Bitcoin Remains the Safe Way To Shop Online
Identity theft is another major concern, particularly during the holiday season. Vast amounts of personal information are floating around on the Internet, and criminals will sniff out sensitive details with relative ease. Thanks to email scams, which complete the top three, users are often tricked into giving up that type of information as well.
Promotion abuse is another popular trend, although its impact can often be negated. Users will experience annoyance through this type of fraud, but it should not affect them in a significant manner. Account takeover, on the other hand, is far more troublesome. Hacked social media profiles become far more common during the holiday season. Mostly due to consumers being more careless with their passwords.
During Black Friday and Cyber Monday, mobile transactions were on the rise as well. Although mobile devices are commonly used for payments, they are not secure. Malware, scareware, and remote access trojans are just a few of the looming threats. Consumers storing payment information on these devices are at risk at any given time.
In the end, it goes to show traditional payment methods suffer from a lot of security issues. Bitcoin is a more secure solution, as no sensitive information can be obtained by analyzing transactions. Unfortunately, cryptocurrency is not as widespread when it comes to online shopping. But that situation can change at any given moment.

Submission + - No, You Can't Predict Likely Criminals Based On Their Facial Features (backchannel.com)

mirandakatz writes: In a recent paper, researchers Xiaolin Wu and Xi Zhang claim they've found evidence that criminality can be predicted based on facial features—they say they've trained classifiers using various machine learning techniques that were able to distinguish photos of criminals from photos of non-criminals with a high level of accuracy. At Backchannel, Katherine Bailey points out one major flaw with that notion: if human beings can be prone to bias, the machine learning systems they trained can, too.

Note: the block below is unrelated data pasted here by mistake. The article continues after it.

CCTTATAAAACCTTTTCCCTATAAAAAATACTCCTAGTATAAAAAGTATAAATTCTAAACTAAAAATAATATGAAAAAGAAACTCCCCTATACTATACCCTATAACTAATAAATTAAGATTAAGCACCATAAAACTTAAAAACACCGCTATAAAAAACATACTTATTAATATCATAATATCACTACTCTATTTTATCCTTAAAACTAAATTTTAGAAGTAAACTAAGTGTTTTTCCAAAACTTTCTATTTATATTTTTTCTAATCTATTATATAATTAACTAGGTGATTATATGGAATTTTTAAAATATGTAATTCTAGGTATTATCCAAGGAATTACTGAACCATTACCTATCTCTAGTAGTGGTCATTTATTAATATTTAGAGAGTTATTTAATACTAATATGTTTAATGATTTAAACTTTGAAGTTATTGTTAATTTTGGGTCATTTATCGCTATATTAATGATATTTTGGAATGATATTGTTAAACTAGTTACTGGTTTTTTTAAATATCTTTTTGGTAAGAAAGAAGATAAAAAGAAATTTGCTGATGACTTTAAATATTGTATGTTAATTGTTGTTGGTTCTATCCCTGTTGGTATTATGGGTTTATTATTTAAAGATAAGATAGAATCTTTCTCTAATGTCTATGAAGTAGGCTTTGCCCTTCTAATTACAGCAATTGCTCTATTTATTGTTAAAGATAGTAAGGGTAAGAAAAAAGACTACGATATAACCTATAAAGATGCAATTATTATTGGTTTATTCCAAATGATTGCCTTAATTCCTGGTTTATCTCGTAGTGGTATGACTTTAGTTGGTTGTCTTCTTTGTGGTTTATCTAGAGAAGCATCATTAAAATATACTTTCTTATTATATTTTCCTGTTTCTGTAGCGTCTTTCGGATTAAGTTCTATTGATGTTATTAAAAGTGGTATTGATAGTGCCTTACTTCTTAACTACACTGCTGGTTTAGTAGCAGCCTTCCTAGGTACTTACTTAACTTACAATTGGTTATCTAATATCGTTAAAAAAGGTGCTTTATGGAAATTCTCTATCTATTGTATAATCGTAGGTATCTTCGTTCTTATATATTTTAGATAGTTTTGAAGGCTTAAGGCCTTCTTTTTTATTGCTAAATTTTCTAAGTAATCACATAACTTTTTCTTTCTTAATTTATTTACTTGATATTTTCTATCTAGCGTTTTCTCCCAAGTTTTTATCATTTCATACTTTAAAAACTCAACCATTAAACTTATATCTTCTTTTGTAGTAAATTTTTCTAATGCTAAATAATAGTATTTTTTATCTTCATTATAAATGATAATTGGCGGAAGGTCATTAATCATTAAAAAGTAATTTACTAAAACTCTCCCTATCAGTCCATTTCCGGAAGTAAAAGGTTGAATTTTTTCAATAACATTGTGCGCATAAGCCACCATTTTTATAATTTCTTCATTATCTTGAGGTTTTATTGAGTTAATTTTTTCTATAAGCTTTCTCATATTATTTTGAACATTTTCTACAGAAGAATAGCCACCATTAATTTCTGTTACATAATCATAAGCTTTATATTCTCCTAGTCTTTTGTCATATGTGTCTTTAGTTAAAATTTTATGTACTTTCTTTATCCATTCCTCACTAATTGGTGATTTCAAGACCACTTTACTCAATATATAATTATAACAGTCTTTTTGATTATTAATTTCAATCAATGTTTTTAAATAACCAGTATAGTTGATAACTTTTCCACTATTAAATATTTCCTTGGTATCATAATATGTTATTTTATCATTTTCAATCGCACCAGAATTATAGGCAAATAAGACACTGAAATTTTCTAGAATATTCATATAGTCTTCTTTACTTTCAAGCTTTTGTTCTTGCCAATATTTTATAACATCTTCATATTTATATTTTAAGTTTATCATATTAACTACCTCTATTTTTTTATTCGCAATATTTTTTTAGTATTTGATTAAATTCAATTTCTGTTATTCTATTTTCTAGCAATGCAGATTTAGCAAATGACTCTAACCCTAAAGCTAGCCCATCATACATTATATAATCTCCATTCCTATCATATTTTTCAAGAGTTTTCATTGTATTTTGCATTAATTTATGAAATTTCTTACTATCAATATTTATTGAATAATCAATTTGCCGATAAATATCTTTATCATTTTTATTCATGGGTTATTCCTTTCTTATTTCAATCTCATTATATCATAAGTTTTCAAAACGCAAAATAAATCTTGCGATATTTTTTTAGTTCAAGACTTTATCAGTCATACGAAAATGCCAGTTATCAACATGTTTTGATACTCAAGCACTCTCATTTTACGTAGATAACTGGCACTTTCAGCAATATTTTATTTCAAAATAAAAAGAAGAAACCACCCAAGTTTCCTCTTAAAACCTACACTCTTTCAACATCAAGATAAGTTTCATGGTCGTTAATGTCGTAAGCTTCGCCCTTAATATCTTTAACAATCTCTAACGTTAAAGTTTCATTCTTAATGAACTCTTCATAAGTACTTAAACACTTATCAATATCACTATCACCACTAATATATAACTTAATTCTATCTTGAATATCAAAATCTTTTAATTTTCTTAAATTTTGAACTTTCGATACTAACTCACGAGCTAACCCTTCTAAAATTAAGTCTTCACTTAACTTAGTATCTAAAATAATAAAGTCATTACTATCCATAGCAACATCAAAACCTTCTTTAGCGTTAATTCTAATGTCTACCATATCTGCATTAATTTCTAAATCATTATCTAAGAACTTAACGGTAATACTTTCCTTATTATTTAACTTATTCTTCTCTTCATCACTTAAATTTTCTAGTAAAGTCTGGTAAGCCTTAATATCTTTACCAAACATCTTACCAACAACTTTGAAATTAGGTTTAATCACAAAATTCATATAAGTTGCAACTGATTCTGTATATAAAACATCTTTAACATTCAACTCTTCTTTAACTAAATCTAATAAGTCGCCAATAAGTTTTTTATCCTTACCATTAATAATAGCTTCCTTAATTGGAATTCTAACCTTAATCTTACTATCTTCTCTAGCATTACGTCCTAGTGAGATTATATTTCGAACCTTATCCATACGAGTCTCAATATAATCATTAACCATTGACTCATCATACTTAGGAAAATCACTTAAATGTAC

Submission + - T-Mobile CFO: Repeal of Net Neutrality Would Be 'Positive For My Industry' (tmonews.com)

An anonymous reader writes: T-Mobile CFO Braxton Carter spoke at the UBS Global Media and Communications Conference in New York City, and he touched a bit on President-elect Donald Trump and what his election could mean for the mobile industry. Carter expects that a Trump presidency will foster an environment that’ll be more positive for wireless. “It’s hard to imagine, with the way the election turned out, that we’re not going to have an environment, from several aspects, that is not going to be more positive for my industry,” the CFO said. He went on to explain that there will likely be less regulation, something that he feels “destroys innovation and value creation.” Speaking of innovation, Carter also feels that a reversal of net neutrality and the FCC’s Open Internet rules would be good for innovation in the industry, saying that it “would provide opportunity for significant innovation and differentiation” and that it’d enable you to “do some very interesting things.”

Submission + - Virginia spent over half a million on cell surveillance that mostly doesn't work (muckrock.com)

v3rgEz writes: In 2014, the Virginia State Police spent $585,265 on a specially modified Suburban outfitted with the latest and greatest in cell phone surveillance: The DRT 1183C, affectionately known as the DRTbox. But according to logs uncovered by public records website MuckRock, the pricey ride was only used 12 times — and only worked 7 of those times. Read the full DRTbox documents at MuckRock.

Submission + - New Report Shows Internet Freedom Declining Worldwide (thestack.com)

An anonymous reader writes: A report issued by an independent watchdog organization shows that internet freedom is on the decline worldwide for the sixth straight year. The study by researchers at Freedom House assigned each of 65 countries a Freedom of the Internet (FOTIN) score. The FOTIN score is based on three categories: obstacles to access, which includes infrastructural and economic barriers to the internet; limits to content, and violations of user rights, which covers surveillance, privacy, and repercussions to users who violate internet restrictions. The study found that internet freedom continues to decline as governments increasingly target social media and communication apps to halt dissemination of information among the public.